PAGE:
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Entry Into the Promised Land

A hole-in-one the entire family can celebrate

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I almost didn’t believe it. 

Golf had tricked me and my family too many times over the years. It did it to my father, a single-digit handicap most of his life. Same for my uncle, a two-rounds-a-week fella in his 70s whom I’ve seen shoot 69 in a tournament. And, to that point, it had done the same to me. Not a single ace among us. The Bacon curse.

I remember Arkansas when I was a teenager, playing with my dad, his best friend, Ted, and Ted’s son, Jake. It was a scramble, and the commotion that followed my supposed hole-in-one was met with hollers and high-fives from groups behind us before we realized the ball had nestled a foot past the hole down a ruthless slope that hid it from excited eyeballs on the tee. 

I remember the Waste Management Phoenix Open pre-qualifier in 2019, when my short iron produced more high-fives on the tee, plus a text to my wife—“I just made a hole-in-one!”—only to realize my yellow Titleist had found the perfect hiding spot directly behind the shaded flagstick. Another 2, and a deflated follow-up text: “Never mind.” 

hole in one
There may be no better feeling in golf than when that ball finally drops and the years of frustration evaporate.
Photo by Geoff Cunningham

My golfing journey has seen balls fly directly into the hole and pop out, multiple lip-outs, some stop on the edge and others bounce clear off the flagstick. 

Golf had hammered me into believing that for every Charlie Kautz, Brad Faxon and Matty Blake (who called it before he made his, mind you) that I watched tee off on a par 3 and not need putter, it would never be me who was buying the drinks and getting the congratulatory texts and the plaque boasting to the world that I, too, had played a par 3 to perfection.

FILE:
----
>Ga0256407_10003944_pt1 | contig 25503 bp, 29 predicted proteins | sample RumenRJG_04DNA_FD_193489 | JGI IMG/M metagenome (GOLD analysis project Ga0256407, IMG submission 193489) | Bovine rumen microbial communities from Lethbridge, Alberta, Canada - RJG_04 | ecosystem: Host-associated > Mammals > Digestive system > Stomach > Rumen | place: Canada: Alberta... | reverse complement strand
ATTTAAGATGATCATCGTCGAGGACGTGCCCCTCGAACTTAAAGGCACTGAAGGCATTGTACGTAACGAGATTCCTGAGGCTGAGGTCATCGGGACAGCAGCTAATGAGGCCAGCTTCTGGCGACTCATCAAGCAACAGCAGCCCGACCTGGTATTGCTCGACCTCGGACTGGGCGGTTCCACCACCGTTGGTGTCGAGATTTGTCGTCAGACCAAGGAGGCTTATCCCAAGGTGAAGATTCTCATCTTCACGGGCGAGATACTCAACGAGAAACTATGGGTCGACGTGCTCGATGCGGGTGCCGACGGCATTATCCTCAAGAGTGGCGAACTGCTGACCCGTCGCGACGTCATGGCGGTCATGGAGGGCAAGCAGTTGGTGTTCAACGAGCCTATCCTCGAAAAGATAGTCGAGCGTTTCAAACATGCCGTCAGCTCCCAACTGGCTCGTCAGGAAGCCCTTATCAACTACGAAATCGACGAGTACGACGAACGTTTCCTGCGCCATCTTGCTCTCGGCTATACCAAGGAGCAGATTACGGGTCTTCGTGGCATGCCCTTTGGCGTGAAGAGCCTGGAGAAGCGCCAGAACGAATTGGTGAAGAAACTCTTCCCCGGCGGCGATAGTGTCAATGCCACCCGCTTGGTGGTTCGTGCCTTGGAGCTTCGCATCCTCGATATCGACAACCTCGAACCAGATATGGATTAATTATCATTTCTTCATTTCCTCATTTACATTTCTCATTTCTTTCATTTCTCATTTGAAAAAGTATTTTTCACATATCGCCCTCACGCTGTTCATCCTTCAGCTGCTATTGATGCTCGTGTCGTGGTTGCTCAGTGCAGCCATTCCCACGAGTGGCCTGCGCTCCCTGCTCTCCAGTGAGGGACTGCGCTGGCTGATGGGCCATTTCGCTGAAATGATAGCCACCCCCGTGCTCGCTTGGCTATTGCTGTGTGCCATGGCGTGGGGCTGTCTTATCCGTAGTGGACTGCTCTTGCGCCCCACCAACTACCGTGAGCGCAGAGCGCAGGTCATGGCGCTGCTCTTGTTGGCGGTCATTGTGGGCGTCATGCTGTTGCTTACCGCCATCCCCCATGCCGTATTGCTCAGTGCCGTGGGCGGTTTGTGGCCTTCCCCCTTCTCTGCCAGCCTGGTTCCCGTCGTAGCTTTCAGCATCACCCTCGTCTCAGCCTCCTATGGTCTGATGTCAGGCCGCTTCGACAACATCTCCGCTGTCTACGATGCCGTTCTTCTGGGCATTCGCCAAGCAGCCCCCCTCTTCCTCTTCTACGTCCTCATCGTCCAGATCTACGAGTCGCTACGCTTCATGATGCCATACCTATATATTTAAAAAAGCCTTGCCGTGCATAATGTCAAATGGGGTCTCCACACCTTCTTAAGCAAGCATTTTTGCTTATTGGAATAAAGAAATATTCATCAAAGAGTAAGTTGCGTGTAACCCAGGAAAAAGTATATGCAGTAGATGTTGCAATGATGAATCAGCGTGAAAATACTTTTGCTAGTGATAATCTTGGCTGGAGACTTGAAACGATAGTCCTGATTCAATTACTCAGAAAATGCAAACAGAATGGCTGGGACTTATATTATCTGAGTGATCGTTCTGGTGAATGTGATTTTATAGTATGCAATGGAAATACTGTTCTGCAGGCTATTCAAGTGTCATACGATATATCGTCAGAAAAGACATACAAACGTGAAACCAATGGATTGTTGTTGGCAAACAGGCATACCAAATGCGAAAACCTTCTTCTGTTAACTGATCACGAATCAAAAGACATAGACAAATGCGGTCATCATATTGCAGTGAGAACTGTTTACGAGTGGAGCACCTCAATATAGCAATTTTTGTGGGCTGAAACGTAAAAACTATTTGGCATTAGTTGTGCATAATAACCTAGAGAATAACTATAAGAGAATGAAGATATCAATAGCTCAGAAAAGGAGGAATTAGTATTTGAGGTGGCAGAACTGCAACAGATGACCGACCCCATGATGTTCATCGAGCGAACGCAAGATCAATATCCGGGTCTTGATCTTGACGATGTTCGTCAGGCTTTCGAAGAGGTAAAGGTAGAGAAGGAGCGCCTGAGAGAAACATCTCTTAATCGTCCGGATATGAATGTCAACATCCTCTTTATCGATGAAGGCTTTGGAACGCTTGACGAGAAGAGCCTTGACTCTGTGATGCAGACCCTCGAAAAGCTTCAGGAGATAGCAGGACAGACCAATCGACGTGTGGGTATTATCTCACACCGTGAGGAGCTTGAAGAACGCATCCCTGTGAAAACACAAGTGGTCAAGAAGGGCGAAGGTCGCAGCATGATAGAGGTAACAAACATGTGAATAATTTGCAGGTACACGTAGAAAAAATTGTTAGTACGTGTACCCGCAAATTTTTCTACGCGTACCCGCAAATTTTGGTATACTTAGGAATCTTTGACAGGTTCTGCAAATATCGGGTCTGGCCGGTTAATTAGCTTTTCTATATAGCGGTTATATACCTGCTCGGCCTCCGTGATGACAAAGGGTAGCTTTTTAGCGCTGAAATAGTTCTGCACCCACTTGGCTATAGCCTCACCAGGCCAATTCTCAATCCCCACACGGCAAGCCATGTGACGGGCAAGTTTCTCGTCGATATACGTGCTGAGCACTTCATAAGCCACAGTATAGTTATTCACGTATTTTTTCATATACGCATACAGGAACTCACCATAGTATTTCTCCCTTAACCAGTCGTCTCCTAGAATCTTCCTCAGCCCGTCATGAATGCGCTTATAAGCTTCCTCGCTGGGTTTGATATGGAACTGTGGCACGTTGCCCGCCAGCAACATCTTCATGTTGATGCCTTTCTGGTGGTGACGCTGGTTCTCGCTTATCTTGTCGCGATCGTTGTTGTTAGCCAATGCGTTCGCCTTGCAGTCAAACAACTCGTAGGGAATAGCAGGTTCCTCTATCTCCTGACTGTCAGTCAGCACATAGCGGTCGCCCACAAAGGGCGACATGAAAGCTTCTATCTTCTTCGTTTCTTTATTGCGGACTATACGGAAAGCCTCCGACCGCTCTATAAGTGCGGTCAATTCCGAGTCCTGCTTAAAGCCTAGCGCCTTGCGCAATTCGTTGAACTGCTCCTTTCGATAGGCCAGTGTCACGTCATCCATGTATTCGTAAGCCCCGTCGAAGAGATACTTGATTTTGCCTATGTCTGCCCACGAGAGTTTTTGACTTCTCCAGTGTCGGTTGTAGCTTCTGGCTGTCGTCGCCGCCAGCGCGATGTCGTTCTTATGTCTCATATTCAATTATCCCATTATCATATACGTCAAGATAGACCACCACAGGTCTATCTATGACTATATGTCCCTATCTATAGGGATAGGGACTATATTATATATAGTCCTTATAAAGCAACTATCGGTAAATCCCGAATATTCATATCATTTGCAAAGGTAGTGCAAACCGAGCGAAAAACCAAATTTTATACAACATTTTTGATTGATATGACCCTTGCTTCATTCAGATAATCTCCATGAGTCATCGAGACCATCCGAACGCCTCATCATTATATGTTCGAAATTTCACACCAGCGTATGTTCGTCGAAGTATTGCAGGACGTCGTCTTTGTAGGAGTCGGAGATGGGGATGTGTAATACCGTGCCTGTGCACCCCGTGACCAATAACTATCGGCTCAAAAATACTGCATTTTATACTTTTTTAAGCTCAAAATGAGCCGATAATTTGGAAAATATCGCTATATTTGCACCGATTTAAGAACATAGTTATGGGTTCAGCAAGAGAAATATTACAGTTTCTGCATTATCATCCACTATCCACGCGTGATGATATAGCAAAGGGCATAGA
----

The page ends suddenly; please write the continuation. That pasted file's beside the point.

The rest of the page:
So it was on the eighth hole at Wine Valley Golf Club—a course with a sweet logo, rolling fairways and firm greens that I’ve been dying to play for years—that I refused to be tricked again. 

This time I knew it went in. I saw it! I watched the ball as it landed on the hill right of the pin, caught the slope and headed straight to the hole. It rolled slowly toward the pin and disappeared. But years of scar tissue demanded confirmation. 

This is where we welcome my playing partner Jake Minard to the story, a buddy of mine who is as unique a person as Jim Furyk’s golf swing. Jake saw that I needed to truly know if this was it, so, before anyone else could move, he hopped in his cart and pushed the limits of that E-Z-Go governor until he reached the green. Forgetting the basic laws of the road, Jake abandoned the cart before applying the brake. The cart slammed into the curb as he sprinted to the green, arms flapping like Phoebe Buffay trying to complete a 10K. 

While Jake ran, I stood, frozen with anticipation, on the tee with one of my best friends, who was getting married in less than 24 hours. Two more close friends playing the hole behind us dropped everything and came to watch the short film unfolding. A ball had flown through the air and landed on earth that had been purposefully designed to move a ball closer to certain parts of the green and farther away from others, and it may have found the promised land. Jake approached the hole and, like a giraffe checking to see if its toenails need trimming, bent straight down from the waist to look in. 

After the longest heartbeat of my golfing life, Jake stood up and raised his arms. I finally believed. 

The tee box erupted like a football sideline after a 4th-and-1 stop. We laughed and hugged and high-fived and screamed like schoolboys. Making a hole-in-one is a combination of so many things, and for years I thought the main ingredient was luck. It still might be, but I no longer care. The curse is broken.